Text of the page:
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Origin and History
The regiment was created as “Bugey” on 4 October 1692 and given to Antoine Dreux d’Aix, Marquis de la Chaize (16 -1723). He was the nephew of François de la Chaize (1664-1709), a Jesuit and confessor of King Louis XIV, and the son of François d’Aix, Comte de la Chaize, captain of the Gardes de la Porte. He bought this regiment for 42,000 livres on top of the gratification of 100,000 livres given by the king (Saint-Simon).
In 1693, during the Nine Years’ War (1688-97), the regiment joined the Army of Flanders.
In October 1695, the Marquis de la Chaize obtained the colonelcy of Beauvoisis Infanterie. On 4 October of the same year, his previous charge was bought back Hyacinthe de Montvallat, Comte d’Entraigues (1670-1702) for an amount of 70,000 livres.
In 1697, the regiment took part in the siege of Ath.
In June 1699, the Comte d’Entraigues ceded the regiment when he obtained the lieutenant-colonelcy of Royal Vaisseaux Infanterie (he would die in Cremona in January 1702). The new colonel was Jean de Mathan (1682-1701) , who had been page at the King’s Chamber and the ensign with the Gardes-françaises. He was only 19 years old when he became colonel of Bugey Infanterie. Less than a year later, in August 1701, he died from dysentery at Mantua.
During the War of the Spanish Succession, the regiment was commanded by
- from 1700 to August 1701: Jean de Mathan
- from September 1701: Jacques de Bérenger, Comte du Gua et de Charme (formerly colonel of a militia regiment of the generality of Grenoble, he raised his own regiment in 1695 but it was disbanded in 1698, and became colonel of the present regiment in 1701; promoted to maréchal de camp in 1704)
- from 10 February 1704: Charles, Comte de Bérenger (son of Jacques de Bérenger, killed in action at the defence of Saint-Venant on 24 September 1710)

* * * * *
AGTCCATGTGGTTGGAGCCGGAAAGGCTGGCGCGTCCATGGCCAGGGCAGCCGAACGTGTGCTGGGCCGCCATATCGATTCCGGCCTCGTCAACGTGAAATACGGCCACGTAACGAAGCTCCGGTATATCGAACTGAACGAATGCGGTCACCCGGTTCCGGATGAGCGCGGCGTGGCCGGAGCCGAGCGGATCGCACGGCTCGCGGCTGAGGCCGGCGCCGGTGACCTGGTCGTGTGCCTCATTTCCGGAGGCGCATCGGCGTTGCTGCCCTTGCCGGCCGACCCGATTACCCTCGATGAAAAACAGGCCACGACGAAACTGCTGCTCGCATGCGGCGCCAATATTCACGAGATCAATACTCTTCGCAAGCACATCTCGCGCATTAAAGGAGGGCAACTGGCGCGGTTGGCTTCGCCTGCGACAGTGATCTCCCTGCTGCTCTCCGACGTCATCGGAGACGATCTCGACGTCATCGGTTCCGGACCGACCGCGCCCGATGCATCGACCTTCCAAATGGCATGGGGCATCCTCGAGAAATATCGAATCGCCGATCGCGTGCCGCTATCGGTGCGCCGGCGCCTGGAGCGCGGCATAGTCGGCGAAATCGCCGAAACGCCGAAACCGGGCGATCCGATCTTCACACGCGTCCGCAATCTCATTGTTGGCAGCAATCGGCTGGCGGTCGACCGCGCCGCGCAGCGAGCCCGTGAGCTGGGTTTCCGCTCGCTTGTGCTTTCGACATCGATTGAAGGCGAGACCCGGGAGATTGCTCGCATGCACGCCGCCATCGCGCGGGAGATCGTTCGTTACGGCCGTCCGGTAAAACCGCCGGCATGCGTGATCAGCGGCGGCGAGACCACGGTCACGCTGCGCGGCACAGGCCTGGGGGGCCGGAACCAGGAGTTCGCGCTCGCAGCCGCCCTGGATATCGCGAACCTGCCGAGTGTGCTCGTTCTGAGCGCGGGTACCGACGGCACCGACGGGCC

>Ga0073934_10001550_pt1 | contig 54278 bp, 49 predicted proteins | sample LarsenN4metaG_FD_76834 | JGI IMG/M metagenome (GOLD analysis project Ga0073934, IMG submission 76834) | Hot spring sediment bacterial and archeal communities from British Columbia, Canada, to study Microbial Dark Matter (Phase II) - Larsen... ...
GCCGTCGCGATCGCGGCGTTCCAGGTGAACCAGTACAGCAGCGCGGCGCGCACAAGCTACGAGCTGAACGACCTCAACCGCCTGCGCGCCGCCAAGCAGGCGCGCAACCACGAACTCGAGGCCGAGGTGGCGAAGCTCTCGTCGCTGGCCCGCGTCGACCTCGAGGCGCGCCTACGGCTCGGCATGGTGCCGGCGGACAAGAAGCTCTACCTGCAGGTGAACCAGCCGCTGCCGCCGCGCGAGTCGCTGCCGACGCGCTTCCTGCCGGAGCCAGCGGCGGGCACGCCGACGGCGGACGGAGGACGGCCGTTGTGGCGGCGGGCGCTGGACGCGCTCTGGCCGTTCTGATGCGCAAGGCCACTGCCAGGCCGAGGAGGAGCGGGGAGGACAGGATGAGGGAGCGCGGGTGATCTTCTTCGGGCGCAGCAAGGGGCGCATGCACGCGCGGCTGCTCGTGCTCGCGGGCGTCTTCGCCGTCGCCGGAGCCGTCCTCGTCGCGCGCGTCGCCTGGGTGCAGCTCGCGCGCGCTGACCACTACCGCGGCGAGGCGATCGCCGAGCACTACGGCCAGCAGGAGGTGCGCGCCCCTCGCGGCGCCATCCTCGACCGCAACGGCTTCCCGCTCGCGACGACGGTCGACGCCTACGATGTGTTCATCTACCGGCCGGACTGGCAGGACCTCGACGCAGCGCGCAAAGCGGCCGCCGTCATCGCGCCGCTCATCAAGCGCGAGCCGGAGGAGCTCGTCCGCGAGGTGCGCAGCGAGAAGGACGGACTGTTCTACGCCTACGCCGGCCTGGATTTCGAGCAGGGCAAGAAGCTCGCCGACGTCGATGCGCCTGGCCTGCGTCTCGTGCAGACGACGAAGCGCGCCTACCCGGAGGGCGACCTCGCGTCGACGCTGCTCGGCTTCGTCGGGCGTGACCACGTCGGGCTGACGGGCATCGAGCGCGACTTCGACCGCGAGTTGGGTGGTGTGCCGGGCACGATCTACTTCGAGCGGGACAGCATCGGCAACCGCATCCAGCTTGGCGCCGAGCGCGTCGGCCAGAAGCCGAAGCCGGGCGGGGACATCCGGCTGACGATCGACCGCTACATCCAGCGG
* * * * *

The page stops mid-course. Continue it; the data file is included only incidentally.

- from 4 October 1710 to 7 October 1714: Pierre Bérenger Comte du Charmes et du Gua (M. du Guast, the father of Charles de Bérenger, asked the king for the colonelcy of the regiment for Pierre, another of his sons; Pierre obtained the colonelcy of Vivarais Infanterie in may 1731; was promoted to brigadier on 20 February 1734 and to lieutenant-general in 1744; Chevalier du Saint-Esprit from 1746)
On 7 October 1714, the regiment was incorporated into Champagne Infanterie.
Service during the War
In 1701, the first battalion of the regiment served with the Army of Italy.
On 15 August 1702, the first battalion was at the Battle of Luzzara and then took part in the capture of Luzzara and Gonzague. The same year, the second battalion campaigned in Flanders.
In 1703, the first battalion took part in the the combat of Stradella, in the combat of Castelnuovo, in the expedition in Tirol and in the combat of San Sebastiano. The same year, the second battalion campaigned in Flanders.
In 1704, the first battalion took part in the sieges of Vercelli, Ivrea and Verrua.
In 1705, the first battalion took part in the siege of Chivasso.
In 1706, the first battalion took part in the siege of Turin.
In 1707, the regiment took part in the defence of Toulon.
In 1709, the regiment was placed in garrison in Saint-Venant.
In 1710, the regiment took part in the defence of Saint-Venant where his colonel was killed.
In 1713, the regiment took part in the sieges and capture of Landau and Freiburg.
The colours of Bugey Infanterie because they bring us back to the Savoyard history of this region of France.
Throughout centuries, the Duchy of Savoy had extended its territory through marriages, alliances and local conflicts to the detriment of Dauphiné, Genevois, and others. At the beginning of the XVIIth century the possessions of the House of Piedmont-Savoy included: Piedmont, Savoy, Bresse, the Dombes, the Bugey, the marquisates of Saluzzo, the County of Nice, the Principality of Monaco, the Principality of Oneglia, the Marquisate of Finale, the Montferrat…
The loss of the Bugey by the House of Savoy
Everything began in 1548 at the death without heir of the last marquis of Saluzzo. Henri IV, who claimed suzerainty, united the marquisate to France. The Duke of Savoy could not accept this partition, which separated Piedmont from the County of Nice. Refusing the negotiation proposed by France, in July 1600, the Duke of Savoy went to war against France, which rapidly occupied a large part of the possessions, fortresses and citadels of the House of Savoy. On 17 January 1701, by the Treaty of Lyon, Savoy ceded to France all the territories located on the right bank of the Rhône River (Bresse, Bugey, Valromey, and Pays de Gex). In compensation, Savoy recovered sovereignty over the Marquisate of Saluzzo.
The colours of the regiment
Colonel Colour: white field with a white cross.
Ordonnance Colour: a typically Savoyard colour with a blue field with a white cross; red dented border.
This article incorporates texts from the following books which are now in the public domain:
- Susane, Louis: Histoire de l'ancienne infanterie française, J. Corréard, Paris, 1849-1856, Tome 8, pp. 273-274
Jean-Louis Vial for the info on the colonels and on the colours of the regiment